ask dr. vinny

Hello there! I'm Dr. Vinifera, or "Vinny" for short. Ask me your toughest wine questions, from the technical aspects of winemaking to the fine points of etiquette. I hope you find my answers educational and even amusing. Looking for a particular answer? Check my archive and my FAQs.


My husband is nuts about wine. It was fine when all he wanted was to lay down a case or two for our children's weddings. But now he has remodeled our garage as a wine cellar; he spends his time rearranging the bottles, and the cars are parked in the driveway. What can I do?

--Widow of Wine

Dear Widow,

This is a common problem. But look at it this way: he could be out playing golf all the time. Then you wouldn't even have the liquid assets to console yourself with. My advice is to improve your cooking and start inviting friends over for dinner. Encourage him to open those bottles with you.

--Anonymous

I was in a restaurant recently and ordered an expensive bottle of wine. The sommelier took the first sip! And it was a healthy swallow, too; I figure it cost me at least 10 bucks. I was incensed! Was he out of line?

--Thirsty Patron

Dear Thirsty,

You obviously have more money than wine sense. That sommelier was doing his job, which is to find out if that expensive bottle you ordered is still up to par. If it has gone bad, he'll cheerfully replace it, or suggest something different. Consider his sip as inexpensive insurance.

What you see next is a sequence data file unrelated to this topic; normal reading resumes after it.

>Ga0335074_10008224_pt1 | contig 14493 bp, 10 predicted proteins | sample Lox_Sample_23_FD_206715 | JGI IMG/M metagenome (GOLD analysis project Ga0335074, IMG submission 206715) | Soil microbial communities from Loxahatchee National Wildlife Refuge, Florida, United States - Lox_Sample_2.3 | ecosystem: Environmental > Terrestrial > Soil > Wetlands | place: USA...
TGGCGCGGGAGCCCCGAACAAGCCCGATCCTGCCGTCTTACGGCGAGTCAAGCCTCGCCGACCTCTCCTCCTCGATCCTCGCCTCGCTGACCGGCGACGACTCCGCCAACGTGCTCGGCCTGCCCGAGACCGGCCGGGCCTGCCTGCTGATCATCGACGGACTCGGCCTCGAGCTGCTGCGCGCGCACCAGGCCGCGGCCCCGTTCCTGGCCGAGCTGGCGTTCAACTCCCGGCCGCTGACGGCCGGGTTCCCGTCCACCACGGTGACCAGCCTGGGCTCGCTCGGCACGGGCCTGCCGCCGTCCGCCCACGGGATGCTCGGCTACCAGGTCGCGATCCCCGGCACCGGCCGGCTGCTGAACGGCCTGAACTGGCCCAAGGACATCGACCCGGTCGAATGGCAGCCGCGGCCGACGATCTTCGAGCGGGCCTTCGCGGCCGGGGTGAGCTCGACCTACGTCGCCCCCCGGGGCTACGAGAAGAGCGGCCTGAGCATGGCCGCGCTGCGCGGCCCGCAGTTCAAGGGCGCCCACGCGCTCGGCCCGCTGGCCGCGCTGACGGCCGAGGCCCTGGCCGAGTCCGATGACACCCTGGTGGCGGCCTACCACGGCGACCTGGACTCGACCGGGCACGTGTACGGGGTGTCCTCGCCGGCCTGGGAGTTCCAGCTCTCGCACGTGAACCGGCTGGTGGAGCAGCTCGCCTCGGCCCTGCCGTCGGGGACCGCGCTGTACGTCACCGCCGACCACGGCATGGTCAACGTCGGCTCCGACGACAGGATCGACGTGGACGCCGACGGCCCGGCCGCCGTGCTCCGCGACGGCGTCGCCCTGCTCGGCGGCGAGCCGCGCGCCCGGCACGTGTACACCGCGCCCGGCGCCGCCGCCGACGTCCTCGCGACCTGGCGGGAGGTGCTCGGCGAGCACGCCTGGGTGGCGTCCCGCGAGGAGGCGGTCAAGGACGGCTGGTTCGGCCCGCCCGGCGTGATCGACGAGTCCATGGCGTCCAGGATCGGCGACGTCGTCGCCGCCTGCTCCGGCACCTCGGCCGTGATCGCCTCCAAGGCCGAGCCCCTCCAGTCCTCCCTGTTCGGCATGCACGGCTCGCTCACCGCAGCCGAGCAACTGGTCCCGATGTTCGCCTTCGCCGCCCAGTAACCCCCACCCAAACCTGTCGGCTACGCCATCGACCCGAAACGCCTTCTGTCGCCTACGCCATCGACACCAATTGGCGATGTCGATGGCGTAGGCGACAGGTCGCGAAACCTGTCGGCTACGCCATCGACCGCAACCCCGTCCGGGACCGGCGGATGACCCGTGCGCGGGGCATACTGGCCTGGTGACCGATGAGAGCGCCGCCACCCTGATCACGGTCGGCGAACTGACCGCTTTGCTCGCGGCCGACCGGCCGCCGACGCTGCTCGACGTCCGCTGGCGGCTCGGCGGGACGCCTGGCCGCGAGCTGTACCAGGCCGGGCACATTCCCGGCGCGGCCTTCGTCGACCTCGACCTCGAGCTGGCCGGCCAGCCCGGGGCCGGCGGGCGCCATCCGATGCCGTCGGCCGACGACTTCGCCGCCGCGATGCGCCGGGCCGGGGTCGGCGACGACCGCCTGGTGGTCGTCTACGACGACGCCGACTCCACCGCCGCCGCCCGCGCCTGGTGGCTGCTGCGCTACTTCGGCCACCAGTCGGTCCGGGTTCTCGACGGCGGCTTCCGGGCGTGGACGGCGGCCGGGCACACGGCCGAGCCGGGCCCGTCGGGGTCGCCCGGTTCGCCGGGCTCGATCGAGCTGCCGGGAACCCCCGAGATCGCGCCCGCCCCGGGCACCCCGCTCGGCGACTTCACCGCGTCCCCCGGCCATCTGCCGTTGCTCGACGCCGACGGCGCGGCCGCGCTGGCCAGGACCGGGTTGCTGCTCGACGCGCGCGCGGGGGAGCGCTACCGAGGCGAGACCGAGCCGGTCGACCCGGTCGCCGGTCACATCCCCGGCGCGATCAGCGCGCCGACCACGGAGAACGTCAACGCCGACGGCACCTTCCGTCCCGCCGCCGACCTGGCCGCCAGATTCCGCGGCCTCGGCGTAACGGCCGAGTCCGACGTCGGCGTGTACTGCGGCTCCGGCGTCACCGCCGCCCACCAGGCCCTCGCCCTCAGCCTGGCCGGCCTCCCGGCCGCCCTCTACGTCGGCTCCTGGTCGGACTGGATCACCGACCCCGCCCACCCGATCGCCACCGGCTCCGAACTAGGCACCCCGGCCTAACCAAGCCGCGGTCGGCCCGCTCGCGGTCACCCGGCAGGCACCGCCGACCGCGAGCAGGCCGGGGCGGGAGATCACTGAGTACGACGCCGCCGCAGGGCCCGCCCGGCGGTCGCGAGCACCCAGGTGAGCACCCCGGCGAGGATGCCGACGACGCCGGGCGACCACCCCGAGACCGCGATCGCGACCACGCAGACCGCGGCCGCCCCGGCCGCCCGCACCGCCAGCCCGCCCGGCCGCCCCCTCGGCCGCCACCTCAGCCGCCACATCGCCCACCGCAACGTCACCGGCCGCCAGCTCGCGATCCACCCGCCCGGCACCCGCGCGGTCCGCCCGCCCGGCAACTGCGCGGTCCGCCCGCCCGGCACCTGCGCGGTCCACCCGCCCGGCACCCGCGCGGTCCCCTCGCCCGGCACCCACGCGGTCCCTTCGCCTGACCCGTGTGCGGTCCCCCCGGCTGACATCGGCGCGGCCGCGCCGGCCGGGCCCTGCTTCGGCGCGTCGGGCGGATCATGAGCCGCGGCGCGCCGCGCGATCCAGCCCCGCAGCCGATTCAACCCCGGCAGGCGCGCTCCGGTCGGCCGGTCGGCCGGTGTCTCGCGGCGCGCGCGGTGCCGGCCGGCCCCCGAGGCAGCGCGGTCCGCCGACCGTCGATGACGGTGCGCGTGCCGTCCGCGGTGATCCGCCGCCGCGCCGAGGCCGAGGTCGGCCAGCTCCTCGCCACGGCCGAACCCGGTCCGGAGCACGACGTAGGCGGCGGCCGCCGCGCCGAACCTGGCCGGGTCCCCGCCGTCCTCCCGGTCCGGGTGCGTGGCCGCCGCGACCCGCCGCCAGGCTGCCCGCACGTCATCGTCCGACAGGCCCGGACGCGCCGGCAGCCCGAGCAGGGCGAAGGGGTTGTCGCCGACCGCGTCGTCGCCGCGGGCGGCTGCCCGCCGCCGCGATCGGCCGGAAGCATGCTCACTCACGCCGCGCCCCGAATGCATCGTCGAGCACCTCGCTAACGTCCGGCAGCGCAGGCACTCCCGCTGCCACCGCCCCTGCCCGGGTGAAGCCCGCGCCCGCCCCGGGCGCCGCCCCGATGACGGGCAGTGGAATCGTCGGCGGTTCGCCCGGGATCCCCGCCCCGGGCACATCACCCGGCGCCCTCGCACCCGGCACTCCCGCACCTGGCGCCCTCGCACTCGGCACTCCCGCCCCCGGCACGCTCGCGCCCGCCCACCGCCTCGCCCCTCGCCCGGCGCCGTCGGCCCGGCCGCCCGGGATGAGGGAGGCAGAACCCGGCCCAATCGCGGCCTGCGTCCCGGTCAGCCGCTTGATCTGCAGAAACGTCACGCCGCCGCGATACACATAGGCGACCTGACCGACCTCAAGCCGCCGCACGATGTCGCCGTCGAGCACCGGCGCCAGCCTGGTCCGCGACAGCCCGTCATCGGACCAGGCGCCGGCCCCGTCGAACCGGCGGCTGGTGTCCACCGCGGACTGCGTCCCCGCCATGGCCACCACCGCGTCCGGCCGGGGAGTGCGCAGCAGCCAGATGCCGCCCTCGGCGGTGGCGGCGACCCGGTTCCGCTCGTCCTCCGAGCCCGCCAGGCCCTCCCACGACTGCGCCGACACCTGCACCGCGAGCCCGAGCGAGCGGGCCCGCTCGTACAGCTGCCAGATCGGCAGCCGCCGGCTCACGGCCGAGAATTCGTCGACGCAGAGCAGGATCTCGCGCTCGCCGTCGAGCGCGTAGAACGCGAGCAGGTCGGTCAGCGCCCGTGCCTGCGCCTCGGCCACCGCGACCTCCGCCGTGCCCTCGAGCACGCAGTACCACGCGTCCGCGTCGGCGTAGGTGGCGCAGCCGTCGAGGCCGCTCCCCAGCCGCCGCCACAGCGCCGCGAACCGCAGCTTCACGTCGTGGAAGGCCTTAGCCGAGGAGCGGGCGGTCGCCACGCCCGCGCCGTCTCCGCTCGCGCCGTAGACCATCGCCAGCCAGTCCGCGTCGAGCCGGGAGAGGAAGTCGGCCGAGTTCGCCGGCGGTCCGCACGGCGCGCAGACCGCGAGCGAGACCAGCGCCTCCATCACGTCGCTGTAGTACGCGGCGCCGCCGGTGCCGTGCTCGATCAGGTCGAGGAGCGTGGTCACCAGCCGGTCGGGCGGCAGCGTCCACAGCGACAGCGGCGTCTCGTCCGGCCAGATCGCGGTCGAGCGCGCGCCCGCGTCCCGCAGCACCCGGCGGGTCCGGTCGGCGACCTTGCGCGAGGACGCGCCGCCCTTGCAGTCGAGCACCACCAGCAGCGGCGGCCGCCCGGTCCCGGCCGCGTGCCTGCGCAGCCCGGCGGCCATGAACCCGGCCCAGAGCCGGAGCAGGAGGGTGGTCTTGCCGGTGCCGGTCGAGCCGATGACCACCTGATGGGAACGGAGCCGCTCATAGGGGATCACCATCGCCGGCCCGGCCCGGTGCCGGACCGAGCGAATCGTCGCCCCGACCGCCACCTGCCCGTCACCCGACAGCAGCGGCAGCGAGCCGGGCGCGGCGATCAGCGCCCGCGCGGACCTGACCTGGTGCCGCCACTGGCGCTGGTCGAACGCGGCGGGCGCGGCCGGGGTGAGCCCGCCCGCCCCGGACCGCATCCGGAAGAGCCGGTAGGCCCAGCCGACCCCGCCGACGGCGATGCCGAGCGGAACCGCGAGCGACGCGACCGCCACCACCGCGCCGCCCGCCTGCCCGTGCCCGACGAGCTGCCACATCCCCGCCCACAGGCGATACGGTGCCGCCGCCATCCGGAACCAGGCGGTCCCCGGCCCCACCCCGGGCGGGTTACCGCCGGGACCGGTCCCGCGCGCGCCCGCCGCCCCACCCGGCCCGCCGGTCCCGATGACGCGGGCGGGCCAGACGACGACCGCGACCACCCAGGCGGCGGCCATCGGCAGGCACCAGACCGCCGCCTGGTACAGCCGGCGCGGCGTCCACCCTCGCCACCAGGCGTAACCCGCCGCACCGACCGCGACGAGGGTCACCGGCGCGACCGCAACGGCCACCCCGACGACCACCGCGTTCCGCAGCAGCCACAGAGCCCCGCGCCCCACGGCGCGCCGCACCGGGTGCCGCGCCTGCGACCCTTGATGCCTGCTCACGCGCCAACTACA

--Anonymous

I recently brought two nice bottles of wine--the kind you reserve for a special occasion--to a dinner hosted by our neighbors. When we arrived, our host thanked us graciously and whisked the bottles away. Instead, we were served wine of inferior quality.

Were they rude in not serving us the wine we brought, or was I wrong to assume they should open it?

--Not Feeling Neighborly

Dear Not,

I feel your pain. But it was a gift! A gift for the hosts is up to the hosts' discretion to open whenever they want.

If you'd like to drink the wine you bring to dinner, call the hosts in advance and consult with them. Try saying, "I'm really looking forward to dinner. What will you be cooking, so I can bring something that matches the food? Would it be okay if I brought my bottle of 1994 Screaming Eagle for us to share that evening?"

Or play it safe. Bring flowers.

--Anonymous

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